When a prospective client in Annapolis, Maryland, told Bates Masi + Architects' principal and Interior Design Hall of Fame member Paul Masi that he and his wife had recently purchased a house on the water, he really meant it: The residence’s second-floor deck literally hung right over a cove in the Chesapeake Bay. However, the 1970s structure was sorely outdated, located in the flood plain, and didn’t meet current energy codes. Masi’s solution yielded a new, flat-roofed house, raised three feet higher than its predecessor—and LEED-certified to boot.
Inspiration for the materials palette came from the architectural vocabulary of the coastal setting. The 5,600-square-foot house was built with timbers evocative of bulkheads. Reclaimed heart-pine siding is fastened on with silicone-bronze screws borrowed from shipbuilding. Weathered steel planters evoke sheet pilings seen along the waterfront.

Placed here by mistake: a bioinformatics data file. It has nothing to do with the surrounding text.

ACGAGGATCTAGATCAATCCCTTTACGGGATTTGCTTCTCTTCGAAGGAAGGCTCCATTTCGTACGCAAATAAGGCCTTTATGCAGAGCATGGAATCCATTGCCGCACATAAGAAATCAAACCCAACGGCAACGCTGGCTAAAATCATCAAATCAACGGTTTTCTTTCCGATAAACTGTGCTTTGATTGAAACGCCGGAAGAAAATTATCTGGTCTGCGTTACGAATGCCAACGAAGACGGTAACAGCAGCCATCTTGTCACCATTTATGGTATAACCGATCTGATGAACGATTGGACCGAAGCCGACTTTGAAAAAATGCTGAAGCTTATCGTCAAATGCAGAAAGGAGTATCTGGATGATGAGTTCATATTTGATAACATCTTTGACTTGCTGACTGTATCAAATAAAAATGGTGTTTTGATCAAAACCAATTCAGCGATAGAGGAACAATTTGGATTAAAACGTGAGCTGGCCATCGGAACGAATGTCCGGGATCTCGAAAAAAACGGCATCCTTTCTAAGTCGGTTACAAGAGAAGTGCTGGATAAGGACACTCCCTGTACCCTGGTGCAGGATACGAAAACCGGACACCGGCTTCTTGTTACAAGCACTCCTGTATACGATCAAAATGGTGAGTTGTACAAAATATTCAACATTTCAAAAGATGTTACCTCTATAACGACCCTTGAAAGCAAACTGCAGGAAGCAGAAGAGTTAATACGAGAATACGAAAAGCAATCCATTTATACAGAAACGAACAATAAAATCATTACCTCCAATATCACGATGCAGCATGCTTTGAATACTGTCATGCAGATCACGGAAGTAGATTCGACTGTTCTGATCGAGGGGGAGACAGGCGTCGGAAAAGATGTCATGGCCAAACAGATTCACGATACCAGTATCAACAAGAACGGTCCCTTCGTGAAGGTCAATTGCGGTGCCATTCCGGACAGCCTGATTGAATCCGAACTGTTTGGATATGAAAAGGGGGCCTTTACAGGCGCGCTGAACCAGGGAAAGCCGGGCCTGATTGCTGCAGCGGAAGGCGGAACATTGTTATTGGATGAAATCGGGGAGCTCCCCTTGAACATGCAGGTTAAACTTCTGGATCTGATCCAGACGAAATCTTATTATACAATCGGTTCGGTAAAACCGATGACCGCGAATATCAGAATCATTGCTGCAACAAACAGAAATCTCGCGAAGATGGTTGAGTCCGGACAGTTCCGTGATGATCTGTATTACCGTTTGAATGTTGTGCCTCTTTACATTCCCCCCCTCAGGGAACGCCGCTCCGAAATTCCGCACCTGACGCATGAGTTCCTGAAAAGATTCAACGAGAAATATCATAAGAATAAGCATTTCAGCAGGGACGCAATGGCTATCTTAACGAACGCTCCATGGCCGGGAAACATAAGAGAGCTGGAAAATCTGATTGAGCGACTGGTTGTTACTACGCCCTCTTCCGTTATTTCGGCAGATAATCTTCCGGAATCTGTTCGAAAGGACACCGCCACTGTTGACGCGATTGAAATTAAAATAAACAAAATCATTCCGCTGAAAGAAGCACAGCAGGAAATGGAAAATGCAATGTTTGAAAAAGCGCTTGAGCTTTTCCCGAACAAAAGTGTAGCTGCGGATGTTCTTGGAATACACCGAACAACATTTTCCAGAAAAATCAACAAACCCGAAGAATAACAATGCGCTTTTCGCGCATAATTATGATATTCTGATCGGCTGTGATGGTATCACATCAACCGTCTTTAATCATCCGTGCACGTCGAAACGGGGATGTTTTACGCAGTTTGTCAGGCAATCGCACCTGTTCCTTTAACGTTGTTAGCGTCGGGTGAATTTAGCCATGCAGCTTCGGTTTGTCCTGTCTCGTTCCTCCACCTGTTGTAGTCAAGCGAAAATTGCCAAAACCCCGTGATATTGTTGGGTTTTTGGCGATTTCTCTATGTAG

An outermost screen is composed of fixed ipe slats corresponding to rooms needing privacy. Inside, curtains made of marine canvas hang on a continuous stainless-steel track running around the perimeter of the second floor, which, because it’s an upside-down house for optimal bay views, is where the open-plan living, dining, and kitchen areas are. “You come in and see the wide stair and pretty much end up climbing them,” Masi says of the cantilevered treads in reclaimed French oak, bordered by taut lengths of rope, another nod to boating culture.
Project Team: Aaron Weil.